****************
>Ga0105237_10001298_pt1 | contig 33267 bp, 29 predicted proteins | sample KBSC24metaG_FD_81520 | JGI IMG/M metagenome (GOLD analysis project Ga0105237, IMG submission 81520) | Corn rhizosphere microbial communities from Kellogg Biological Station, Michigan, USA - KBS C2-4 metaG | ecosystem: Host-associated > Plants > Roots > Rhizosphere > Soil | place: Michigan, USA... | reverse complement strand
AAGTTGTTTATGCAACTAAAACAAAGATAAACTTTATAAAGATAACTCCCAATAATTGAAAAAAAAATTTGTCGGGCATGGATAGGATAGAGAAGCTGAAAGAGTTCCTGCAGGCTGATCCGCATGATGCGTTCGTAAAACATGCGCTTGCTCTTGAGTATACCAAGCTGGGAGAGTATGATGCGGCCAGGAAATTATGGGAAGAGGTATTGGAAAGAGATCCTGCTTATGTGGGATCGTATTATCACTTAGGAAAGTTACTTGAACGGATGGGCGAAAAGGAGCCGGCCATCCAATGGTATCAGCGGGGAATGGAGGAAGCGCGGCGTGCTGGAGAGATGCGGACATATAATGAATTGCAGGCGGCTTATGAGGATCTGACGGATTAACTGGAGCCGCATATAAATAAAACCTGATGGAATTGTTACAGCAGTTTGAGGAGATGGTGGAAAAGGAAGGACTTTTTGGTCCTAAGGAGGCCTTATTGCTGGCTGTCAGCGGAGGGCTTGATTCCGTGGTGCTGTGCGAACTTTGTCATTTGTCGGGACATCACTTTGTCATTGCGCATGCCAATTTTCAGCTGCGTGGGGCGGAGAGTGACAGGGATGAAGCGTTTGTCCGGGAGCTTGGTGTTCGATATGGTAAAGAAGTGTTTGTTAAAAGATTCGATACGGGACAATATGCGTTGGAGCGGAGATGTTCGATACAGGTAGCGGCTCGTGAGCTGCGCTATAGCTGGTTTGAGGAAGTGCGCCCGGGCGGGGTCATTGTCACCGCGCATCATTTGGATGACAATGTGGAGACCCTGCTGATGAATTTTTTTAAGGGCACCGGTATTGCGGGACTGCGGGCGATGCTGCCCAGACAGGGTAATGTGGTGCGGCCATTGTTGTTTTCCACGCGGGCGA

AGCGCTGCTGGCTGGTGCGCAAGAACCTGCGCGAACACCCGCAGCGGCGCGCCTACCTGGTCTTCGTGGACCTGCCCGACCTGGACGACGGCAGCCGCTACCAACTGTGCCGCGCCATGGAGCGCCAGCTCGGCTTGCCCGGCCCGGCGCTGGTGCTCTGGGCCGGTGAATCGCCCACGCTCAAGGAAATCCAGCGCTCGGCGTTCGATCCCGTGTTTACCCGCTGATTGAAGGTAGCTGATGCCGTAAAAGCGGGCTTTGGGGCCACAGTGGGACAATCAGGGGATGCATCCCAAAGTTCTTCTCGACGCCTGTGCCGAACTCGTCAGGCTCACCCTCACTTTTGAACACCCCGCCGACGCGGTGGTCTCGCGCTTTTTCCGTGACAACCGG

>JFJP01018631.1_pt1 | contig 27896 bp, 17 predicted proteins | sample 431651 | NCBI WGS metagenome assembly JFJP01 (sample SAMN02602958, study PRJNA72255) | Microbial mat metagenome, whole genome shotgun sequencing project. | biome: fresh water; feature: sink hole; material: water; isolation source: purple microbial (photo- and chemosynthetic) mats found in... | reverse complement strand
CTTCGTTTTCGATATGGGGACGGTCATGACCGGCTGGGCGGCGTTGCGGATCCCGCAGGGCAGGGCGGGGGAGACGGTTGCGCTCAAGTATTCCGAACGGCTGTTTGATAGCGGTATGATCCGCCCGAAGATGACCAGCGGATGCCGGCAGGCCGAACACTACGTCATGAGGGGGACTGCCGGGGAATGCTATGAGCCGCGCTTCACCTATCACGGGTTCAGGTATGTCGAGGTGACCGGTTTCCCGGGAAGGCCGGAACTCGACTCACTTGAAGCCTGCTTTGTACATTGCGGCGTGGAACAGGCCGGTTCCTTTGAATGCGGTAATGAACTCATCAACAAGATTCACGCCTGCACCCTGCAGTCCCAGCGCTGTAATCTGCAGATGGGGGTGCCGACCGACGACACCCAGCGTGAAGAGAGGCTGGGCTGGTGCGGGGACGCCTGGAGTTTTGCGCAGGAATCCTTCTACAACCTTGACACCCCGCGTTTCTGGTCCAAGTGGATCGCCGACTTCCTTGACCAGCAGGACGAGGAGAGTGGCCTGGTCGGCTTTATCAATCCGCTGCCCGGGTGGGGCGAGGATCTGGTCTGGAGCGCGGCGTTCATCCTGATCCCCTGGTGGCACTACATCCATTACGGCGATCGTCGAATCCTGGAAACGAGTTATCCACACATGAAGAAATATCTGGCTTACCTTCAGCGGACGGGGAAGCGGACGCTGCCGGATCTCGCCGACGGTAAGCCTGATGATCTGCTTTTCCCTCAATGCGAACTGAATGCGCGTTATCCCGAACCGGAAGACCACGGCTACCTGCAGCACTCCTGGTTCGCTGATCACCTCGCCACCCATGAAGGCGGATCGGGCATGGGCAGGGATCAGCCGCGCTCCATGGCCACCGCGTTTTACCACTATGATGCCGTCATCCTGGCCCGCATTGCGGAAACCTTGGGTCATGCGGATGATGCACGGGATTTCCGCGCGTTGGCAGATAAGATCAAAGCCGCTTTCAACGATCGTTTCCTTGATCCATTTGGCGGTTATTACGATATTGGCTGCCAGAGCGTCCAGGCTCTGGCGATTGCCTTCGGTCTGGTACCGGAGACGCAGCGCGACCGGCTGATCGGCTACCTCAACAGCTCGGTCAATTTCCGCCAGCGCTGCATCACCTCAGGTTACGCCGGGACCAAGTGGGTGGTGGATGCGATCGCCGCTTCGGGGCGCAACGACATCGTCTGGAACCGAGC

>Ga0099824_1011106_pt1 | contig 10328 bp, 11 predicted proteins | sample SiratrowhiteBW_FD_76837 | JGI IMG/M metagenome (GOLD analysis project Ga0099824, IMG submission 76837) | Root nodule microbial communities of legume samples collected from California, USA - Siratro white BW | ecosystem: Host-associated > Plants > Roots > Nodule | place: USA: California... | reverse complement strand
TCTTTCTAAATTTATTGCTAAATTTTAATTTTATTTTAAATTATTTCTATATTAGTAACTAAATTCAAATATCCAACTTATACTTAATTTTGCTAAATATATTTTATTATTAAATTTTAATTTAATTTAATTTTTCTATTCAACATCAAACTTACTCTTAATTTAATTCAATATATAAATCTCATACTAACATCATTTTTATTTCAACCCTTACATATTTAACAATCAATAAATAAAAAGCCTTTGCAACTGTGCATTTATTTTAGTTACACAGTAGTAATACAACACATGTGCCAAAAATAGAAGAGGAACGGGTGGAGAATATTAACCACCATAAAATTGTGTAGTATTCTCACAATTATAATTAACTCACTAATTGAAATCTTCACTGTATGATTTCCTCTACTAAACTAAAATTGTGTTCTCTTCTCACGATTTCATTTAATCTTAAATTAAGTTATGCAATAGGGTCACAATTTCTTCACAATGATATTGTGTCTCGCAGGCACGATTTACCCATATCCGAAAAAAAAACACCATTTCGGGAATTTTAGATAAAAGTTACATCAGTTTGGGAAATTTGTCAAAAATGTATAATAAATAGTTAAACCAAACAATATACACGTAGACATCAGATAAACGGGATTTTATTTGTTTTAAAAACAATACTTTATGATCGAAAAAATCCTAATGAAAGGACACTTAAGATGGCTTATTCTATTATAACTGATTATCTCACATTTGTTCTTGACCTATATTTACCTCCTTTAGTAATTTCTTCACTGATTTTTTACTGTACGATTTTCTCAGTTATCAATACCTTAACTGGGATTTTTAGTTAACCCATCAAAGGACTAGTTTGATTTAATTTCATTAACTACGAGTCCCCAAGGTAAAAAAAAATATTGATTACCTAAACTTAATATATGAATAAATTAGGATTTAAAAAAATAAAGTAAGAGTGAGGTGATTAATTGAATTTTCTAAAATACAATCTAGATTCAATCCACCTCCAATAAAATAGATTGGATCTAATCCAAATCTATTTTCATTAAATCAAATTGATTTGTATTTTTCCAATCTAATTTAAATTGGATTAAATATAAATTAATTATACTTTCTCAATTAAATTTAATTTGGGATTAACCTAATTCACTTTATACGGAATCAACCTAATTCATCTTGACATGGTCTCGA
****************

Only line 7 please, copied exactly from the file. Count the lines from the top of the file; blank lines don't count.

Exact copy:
TCTTTCTAAATTTATTGCTAAATTTTAATTTTATTTTAAATTATTTCTATATTAGTAACTAAATTCAAATATCCAACTTATACTTAATTTTGCTAAATATATTTTATTATTAAATTTTAATTTAATTTAATTTTTCTATTCAACATCAAACTTACTCTTAATTTAATTCAATATATAAATCTCATACTAACATCATTTTTATTTCAACCCTTACATATTTAACAATCAATAAATAAAAAGCCTTTGCAACTGTGCATTTATTTTAGTTACACAGTAGTAATACAACACATGTGCCAAAAATAGAAGAGGAACGGGTGGAGAATATTAACCACCATAAAATTGTGTAGTATTCTCACAATTATAATTAACTCACTAATTGAAATCTTCACTGTATGATTTCCTCTACTAAACTAAAATTGTGTTCTCTTCTCACGATTTCATTTAATCTTAAATTAAGTTATGCAATAGGGTCACAATTTCTTCACAATGATATTGTGTCTCGCAGGCACGATTTACCCATATCCGAAAAAAAAACACCATTTCGGGAATTTTAGATAAAAGTTACATCAGTTTGGGAAATTTGTCAAAAATGTATAATAAATAGTTAAACCAAACAATATACACGTAGACATCAGATAAACGGGATTTTATTTGTTTTAAAAACAATACTTTATGATCGAAAAAATCCTAATGAAAGGACACTTAAGATGGCTTATTCTATTATAACTGATTATCTCACATTTGTTCTTGACCTATATTTACCTCCTTTAGTAATTTCTTCACTGATTTTTTACTGTACGATTTTCTCAGTTATCAATACCTTAACTGGGATTTTTAGTTAACCCATCAAAGGACTAGTTTGATTTAATTTCATTAACTACGAGTCCCCAAGGTAAAAAAAAATATTGATTACCTAAACTTAATATATGAATAAATTAGGATTTAAAAAAATAAAGTAAGAGTGAGGTGATTAATTGAATTTTCTAAAATACAATCTAGATTCAATCCACCTCCAATAAAATAGATTGGATCTAATCCAAATCTATTTTCATTAAATCAAATTGATTTGTATTTTTCCAATCTAATTTAAATTGGATTAAATATAAATTAATTATACTTTCTCAATTAAATTTAATTTGGGATTAACCTAATTCACTTTATACGGAATCAACCTAATTCATCTTGACATGGTCTCGA